(Incidentally, it’s fascinating to set Chesterton alongside the unknown ancient author of the Kena Upanishad: 'That which is not seen by the eye / but that by which the eye sees: know that to be God’. Fans of C.S. Lewis will do doubt hear his own famous line in here: ‘I believe in Christianity as I believe that the Sun has risen: not only because I see it but because by it I see everything else.’)
But inevitably, you take your thoughts, feelings - your whole worldview - with you when you sit down for meditation or silent prayer. Words frame the experience, and they help to shape its fruits.
After a meditation retreat a few years ago, for about half a day everything around me had an extraordinary presence to it - trees; other people; even a dog whizzing by in the back of a car, eyeballing me with what seemed like deep, significant intent.
What is this, I wondered? I found my options limited to speculating about the effects of meditation on my brain or else casting around for a vaguely spiritual interpretation. Those given to an earthy turn of phrase might call the latter ‘turd-polishing’: imposing meaning on what, deep down, we suspect are inherently meaningless and ineluctable material processes.
The Victorians knew a thing or two about polishing a turd. Amidst uncertainty over Christianity’s claims, some became interested in Buddhism and Hinduism. But many more began a steady drift towards poetry and agnosticism, in life and death alike, which continued into the twentieth century. In Surprised by Hope, N.T. Wright tracks this process via the changing forms of funeral services. One of the most popular funeral poems, first published in 1934, begins:
Do not stand
By my grave, and weep.
I am not there,
I do not sleep—
I am the thousand winds that blow
I am the diamond glints in snow
I am the sunlight on ripened grain,
I am the gentle, autumn rain.
The poet Edwin Arnold did something similar in his romantic evocation of the Buddha’s life and teachings in The Light of Asia (1879). He imagined the attainment of nirvana, and by extension a person’s death, as a ‘dewdrop’ slipping into ‘the shining sea’: an inspired, deeply consoling choice of imagery.
But sometimes neither silence nor poetry is enough - even for poets. For a time, Samuel Taylor Coleridge was enthralled by Indian Idealism, in particular an image of infinity that featured the deity Vishnu floating on a vast ocean. But he finally dismissed it as a ‘painted Atheism’: for all its beauty, Coleridge concluded, Indian sacred literature appeared not to refer to anything beyond the mundane, material world. In which case, what was the point?
. . . If the breath
Be Life itself, and not its task and tent,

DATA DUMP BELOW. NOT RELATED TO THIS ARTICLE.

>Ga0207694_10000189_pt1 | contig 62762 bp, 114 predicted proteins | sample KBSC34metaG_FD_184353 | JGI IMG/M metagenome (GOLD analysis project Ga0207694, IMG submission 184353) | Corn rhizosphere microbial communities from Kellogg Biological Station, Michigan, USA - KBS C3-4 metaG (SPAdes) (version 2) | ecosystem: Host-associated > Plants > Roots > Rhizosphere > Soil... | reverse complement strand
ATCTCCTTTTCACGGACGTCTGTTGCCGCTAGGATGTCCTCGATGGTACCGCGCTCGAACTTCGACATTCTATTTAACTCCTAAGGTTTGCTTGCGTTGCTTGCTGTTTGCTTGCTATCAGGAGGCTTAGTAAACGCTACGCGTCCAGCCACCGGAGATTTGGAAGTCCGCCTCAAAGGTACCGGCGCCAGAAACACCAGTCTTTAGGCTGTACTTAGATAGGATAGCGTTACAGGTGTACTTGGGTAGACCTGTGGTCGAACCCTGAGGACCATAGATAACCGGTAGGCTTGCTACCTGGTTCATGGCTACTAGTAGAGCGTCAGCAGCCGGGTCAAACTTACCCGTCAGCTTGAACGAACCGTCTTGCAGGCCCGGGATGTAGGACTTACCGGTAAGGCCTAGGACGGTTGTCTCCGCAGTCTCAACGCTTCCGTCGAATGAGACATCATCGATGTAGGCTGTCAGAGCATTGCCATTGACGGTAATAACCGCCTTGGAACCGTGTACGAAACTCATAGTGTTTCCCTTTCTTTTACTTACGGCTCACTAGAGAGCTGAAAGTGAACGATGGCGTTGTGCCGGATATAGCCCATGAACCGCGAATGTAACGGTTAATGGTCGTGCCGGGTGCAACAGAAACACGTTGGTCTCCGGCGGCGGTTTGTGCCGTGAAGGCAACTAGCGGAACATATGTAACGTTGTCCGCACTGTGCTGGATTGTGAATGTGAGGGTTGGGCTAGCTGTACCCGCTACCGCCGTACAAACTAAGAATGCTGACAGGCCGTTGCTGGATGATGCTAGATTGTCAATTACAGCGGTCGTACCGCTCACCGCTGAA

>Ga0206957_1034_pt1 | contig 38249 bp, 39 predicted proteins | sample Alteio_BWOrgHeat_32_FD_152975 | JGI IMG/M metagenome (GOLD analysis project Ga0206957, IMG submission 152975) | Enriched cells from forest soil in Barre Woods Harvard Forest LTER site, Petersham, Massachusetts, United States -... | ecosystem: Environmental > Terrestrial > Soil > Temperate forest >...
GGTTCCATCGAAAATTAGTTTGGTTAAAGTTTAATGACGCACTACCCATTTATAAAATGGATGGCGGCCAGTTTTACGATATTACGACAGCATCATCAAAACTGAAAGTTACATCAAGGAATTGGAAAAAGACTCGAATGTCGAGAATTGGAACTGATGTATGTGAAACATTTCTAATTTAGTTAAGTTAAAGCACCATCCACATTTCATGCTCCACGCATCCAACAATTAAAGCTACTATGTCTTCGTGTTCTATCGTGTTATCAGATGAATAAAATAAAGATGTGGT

If even a soul like Milton’s can know death;
Oh Man! thou vessel purposeless, unmeant . .
(‘Human Life’, Samuel Taylor Coleridge)
North Devon, one of Coleridge’s favourite parts of the world.
This is why some of the recent thinking and writing on Christianity, and on religion in general, is of such interest: it has room for silence and poetry but it’s characterised, too, by a renewed faith in the power of words: to at least gesture at truth, and to help people recognise the assumptions and metaphors that may be holding them back.
One of the recurring themes in a fascinating series of dialogues between the scientist Rupert Sheldrake, who spent formative years living and working in India, and the writer and psychotherapist Mark Vernon, is the possibility that physical matter is an aspect of, or emanation of Mind or the divine.
The important word here is ‘possibility’: allow, perhaps just as a thought experiment, that this might be true - and see where it takes you.
Getting at the root, or source, or cause of something no longer involves just chopping up the material world into ever-smaller bits, or tracing a chain of physical cause-and-effect back into the past. Some of the most treasured aspects of being human - love, desire, joy, goodness - turn out to be built into reality itself, reflected in but not ‘of’ the material world. Poetry is an arrow fired straight at the heart of reality, rather than human word-play open to evolution-made-me-do-it forms of explanation.
An enhanced quality of silence is in the offing, too. Ludwig Wittgenstein’s famous phrase - ‘it is not how things are that is mystical, but that it exists’ - doesn’t have to be met with brow-furrowing and puzzling-through. A better response might be an unencumbered appreciation of sheer presence - from which who knows what might emerge?
If words can narrow our sense of possibility - they certainly have mine, over the years - then hopefully they really can help to open it up again, too: not necessarily persuading us of this or that ‘true story’, but by helping to heal the split between words and the rest of life - perhaps, in the process, clearing a path towards something unexpected.
Ayaan Hirsi Ali and Christopher Hitchens: Provoking Hitchens (fair use).
Philosophers’ Park: Japan Travel (fair use).
North Devon: i News (fair use).